The trial court’s error was “to instruct the jury to disregard evidence of Cheek’s understanding that, within the meaning of the tax laws, he was not a person required to file a return or to pay income taxes and that wages are not taxable income, as incredible as such misunderstandings of and beliefs about the law might be.”  498 U.S. at 203.  The U.S. Supreme Court felt this was fair evidence to present to show lack of willfulness because “in our complex tax system, uncertainty often arises even among taxpayers who earnestly wish to follow the law” and “`[i]t is not the purpose of the law to penalize frank difference of opinion or innocent errors made despite the exercise of reasonable care.'”  498 U.S. at 205.  However, claims that the tax laws are unconstitutional do not negate willfulness:

  • “Claims that some of the provisions of the tax code are unconstitutional are submissions of a different order. They do not arise from innocent mistakes caused by the complexity of the Internal Revenue Code. Rather, they reveal full knowledge of the provisions at issue and a studied conclusion, however wrong, that those provisions are invalid and unenforceable.  Thus, in this case, Cheek paid his taxes for years, but after attending various seminars and based on his own study, he concluded that the income tax laws could not constitutionally require him to pay a tax.  We do not believe that Congress contemplated that such a taxpayer, without risking criminal prosecution, could ignore the duties imposed upon him by the Internal Revenue Code and refuse to utilize the mechanisms provided by Congress to present his claims of invalidity to the courts and to abide by their decisions. There is no doubt that Cheek, from year to year, was free to pay the tax that the law purported to require, file for a refund and, if denied, present his claims of invalidity, constitutional or otherwise, to the courts.  Also, without paying the tax, he could have challenged claims of tax deficiencies in the Tax Court, with the right to appeal to a higher court if unsuccessful.  Cheek took neither course in some years, and, when he did, was unwilling to accept the outcome. As we see it, he is in no position to claim that his good-faith belief about the validity of the Internal Revenue Code negates willfulness or provides a defense to criminal prosecution under 7201 and 7203.”  498 U.S. at 205-206.

In the end, the U.S. Supreme Court found that Cheek deserved a new trial where the jury should be instructed to consider whether his good-faith beliefs about the tax code not being applicable to him or his wages amount to an actual misunderstanding of the law that can negate willfulness:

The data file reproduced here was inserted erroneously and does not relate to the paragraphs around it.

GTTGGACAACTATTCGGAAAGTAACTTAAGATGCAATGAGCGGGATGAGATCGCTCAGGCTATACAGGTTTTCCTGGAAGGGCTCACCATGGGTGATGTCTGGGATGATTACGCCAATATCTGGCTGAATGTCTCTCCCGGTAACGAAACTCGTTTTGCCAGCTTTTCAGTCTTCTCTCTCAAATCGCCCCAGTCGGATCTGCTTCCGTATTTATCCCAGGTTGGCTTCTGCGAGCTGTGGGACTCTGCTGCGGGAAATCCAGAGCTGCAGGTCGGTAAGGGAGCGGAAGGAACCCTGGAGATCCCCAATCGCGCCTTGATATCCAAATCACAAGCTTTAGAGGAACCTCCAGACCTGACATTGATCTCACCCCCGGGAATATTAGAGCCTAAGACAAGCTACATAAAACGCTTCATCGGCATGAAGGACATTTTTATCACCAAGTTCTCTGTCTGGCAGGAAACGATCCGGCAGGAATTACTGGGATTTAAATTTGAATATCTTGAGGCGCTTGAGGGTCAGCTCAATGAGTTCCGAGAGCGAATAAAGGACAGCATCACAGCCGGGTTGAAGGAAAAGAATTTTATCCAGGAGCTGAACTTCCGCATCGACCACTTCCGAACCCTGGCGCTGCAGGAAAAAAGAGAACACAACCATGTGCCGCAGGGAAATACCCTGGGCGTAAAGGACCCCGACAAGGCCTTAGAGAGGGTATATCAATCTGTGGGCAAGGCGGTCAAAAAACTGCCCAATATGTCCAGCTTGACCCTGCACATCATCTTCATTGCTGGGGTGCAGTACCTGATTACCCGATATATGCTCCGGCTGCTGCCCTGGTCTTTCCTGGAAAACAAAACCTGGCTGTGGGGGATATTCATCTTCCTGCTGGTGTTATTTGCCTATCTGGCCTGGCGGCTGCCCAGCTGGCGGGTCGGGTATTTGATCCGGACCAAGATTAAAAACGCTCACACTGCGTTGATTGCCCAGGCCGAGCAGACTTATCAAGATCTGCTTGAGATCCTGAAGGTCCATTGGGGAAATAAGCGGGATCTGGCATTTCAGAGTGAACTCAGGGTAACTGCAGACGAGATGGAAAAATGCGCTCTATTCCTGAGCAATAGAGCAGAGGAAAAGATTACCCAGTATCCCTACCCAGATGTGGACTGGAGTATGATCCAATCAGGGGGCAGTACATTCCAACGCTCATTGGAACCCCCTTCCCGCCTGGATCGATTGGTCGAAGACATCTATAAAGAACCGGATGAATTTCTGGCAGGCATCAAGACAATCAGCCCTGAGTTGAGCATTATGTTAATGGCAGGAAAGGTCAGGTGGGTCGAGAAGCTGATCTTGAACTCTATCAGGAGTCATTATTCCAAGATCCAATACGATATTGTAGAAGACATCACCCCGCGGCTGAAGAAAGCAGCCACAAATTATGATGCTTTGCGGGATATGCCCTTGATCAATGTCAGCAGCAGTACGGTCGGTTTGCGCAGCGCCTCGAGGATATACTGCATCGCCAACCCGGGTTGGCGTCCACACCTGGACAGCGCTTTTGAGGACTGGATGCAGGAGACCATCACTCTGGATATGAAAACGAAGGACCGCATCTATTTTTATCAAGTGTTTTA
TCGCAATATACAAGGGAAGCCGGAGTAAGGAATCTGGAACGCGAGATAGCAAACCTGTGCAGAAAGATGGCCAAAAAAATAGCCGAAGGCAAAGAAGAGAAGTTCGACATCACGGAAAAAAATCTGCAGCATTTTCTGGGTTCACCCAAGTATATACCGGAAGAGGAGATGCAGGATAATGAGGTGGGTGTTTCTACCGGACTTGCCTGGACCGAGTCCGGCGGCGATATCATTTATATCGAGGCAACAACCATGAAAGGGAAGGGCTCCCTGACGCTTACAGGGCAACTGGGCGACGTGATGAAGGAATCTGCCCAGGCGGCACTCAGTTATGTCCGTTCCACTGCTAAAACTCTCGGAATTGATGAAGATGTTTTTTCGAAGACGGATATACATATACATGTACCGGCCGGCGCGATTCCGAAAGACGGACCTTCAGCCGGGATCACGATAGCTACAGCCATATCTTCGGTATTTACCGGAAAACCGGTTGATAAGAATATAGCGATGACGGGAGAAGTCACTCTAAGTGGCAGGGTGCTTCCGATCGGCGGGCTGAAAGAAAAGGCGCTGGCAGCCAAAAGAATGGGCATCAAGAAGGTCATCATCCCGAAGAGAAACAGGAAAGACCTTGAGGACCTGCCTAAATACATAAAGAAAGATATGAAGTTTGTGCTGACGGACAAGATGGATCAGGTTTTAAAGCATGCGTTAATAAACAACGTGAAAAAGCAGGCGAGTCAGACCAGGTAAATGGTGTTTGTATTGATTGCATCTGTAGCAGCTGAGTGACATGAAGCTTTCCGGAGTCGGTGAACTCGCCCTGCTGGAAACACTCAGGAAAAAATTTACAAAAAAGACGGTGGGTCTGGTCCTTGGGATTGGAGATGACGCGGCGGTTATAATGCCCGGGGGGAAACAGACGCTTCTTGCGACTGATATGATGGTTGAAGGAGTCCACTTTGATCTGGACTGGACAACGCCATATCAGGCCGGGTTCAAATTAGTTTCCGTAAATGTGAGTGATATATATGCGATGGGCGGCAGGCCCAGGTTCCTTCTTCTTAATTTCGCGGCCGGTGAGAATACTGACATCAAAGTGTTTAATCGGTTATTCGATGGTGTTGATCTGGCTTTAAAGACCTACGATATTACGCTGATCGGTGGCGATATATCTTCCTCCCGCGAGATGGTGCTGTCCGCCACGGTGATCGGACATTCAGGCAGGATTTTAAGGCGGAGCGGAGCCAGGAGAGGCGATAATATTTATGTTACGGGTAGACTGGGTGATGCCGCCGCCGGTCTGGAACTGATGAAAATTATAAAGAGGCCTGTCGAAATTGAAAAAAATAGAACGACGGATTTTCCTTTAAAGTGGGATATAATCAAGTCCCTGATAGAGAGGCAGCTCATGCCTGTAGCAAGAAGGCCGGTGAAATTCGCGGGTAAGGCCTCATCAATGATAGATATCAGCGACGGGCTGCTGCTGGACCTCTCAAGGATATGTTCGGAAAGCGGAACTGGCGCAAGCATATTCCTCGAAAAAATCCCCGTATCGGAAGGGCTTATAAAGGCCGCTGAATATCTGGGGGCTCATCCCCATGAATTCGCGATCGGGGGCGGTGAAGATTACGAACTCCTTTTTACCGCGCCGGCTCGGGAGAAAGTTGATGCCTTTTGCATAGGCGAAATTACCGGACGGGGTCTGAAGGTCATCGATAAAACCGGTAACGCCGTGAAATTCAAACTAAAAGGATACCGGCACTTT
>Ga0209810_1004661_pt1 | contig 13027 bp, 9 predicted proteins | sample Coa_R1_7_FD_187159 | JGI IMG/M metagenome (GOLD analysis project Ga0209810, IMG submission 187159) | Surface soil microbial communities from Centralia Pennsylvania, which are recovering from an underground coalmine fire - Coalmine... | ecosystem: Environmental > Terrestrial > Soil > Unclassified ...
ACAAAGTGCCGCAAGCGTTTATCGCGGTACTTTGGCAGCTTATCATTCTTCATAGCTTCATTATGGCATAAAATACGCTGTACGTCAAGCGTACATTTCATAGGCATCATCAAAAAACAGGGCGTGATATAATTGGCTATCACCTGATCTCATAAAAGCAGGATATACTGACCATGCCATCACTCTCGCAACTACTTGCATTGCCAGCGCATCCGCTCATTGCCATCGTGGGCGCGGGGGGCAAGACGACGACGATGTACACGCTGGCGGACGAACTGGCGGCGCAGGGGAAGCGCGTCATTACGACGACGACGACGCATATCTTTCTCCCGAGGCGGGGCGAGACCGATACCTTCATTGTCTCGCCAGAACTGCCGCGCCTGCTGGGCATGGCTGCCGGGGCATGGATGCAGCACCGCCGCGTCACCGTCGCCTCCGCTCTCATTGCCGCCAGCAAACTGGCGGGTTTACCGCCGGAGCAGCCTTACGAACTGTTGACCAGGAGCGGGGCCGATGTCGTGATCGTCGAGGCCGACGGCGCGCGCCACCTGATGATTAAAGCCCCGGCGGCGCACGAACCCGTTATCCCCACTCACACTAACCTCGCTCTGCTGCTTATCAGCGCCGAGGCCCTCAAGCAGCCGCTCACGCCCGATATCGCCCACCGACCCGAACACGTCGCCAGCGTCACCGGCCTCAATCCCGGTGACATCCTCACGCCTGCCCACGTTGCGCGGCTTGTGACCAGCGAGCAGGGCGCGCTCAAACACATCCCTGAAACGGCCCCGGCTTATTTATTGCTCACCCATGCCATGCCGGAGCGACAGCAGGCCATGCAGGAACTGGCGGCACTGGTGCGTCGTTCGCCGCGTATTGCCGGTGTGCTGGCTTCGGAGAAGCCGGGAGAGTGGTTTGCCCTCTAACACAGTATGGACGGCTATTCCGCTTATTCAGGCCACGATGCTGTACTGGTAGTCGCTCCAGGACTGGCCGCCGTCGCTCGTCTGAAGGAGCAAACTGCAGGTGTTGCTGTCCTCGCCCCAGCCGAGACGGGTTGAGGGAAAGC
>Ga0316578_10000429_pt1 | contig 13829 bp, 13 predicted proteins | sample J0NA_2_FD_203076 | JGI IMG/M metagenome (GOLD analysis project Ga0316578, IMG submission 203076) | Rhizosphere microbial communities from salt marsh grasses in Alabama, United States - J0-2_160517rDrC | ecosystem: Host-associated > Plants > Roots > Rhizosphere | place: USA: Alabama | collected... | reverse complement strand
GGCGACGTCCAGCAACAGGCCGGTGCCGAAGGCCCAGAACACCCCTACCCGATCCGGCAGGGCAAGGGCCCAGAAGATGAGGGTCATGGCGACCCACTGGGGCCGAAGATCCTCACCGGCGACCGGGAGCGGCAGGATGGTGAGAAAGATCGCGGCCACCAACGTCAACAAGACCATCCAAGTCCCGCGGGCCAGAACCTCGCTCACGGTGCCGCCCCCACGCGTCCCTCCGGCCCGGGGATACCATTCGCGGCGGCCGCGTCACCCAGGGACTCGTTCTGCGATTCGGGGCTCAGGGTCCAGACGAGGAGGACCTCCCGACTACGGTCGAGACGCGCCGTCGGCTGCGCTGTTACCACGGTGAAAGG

• “We thus hold that, in a case like this, a defendant’s views about the validity of the tax statutes are irrelevant to the issue of willfulness, need not be heard by the jury, and if they are, an instruction to disregard them would be proper. For this purpose, it makes no difference whether the claims of invalidity are frivolous or have substance. It was therefore not error in this case for the District Judge to instruct the jury not to consider Cheek’s claims that the tax laws were unconstitutional. However, it was error for the court to instruct the jury that petitioner’s asserted beliefs that wages are not income and that he was not a taxpayer within the meaning of the Internal Revenue Code should not be considered by the jury in determining whether Cheek had acted willfully.” 498 U.S. at 206-207.

Cheek did get a new trial with the proper instructions, but his arguments were still rejected by the jury.  He was convicted again and sentenced to one year and one day in federal prison with five years on probation.  He was also ordered to cooperate with the IRS to pay his back taxes and a fine of $62,000.00.

This case gave rise to what is known as the Cheek defense.  Naturally, the tax protestor movement loves to cite this case for the premise that it is possible to avoid paying taxes without consequence by asserting a misunderstanding of the tax code.  However, the Cheek defense is only available as a defense in a criminal prosecution for violating federal tax laws, not as a strategy with the IRS to avoid paying taxes.  Ironically, the Cheek defense has a fatal flaw for those who plan to assert it in their own cases.  If a defendant announces he is employing the defense to establish a “good faith belief” he was mistaken about the Internal Revenue Code, the government can use this to argue that the defendant knew he was violating the law at the time he acted and planned to use the Cheek defense in advance.  In fact, history since the Cheek decision is proof that this defense is not a viable strategy to defeat federal income taxes.  No one since Cheek has been as successful in employing ignorance of the law to win their cases.

Criminal defense strategies should be considered and developed in consultation with a knowledgeable and skilled lawyer.  If you or a loved one have any questions about federal taxation or need legal representation, then do not hesitate to contact the experienced attorneys at Kershaw, Vititoe & Jedinak PLC for assistance today.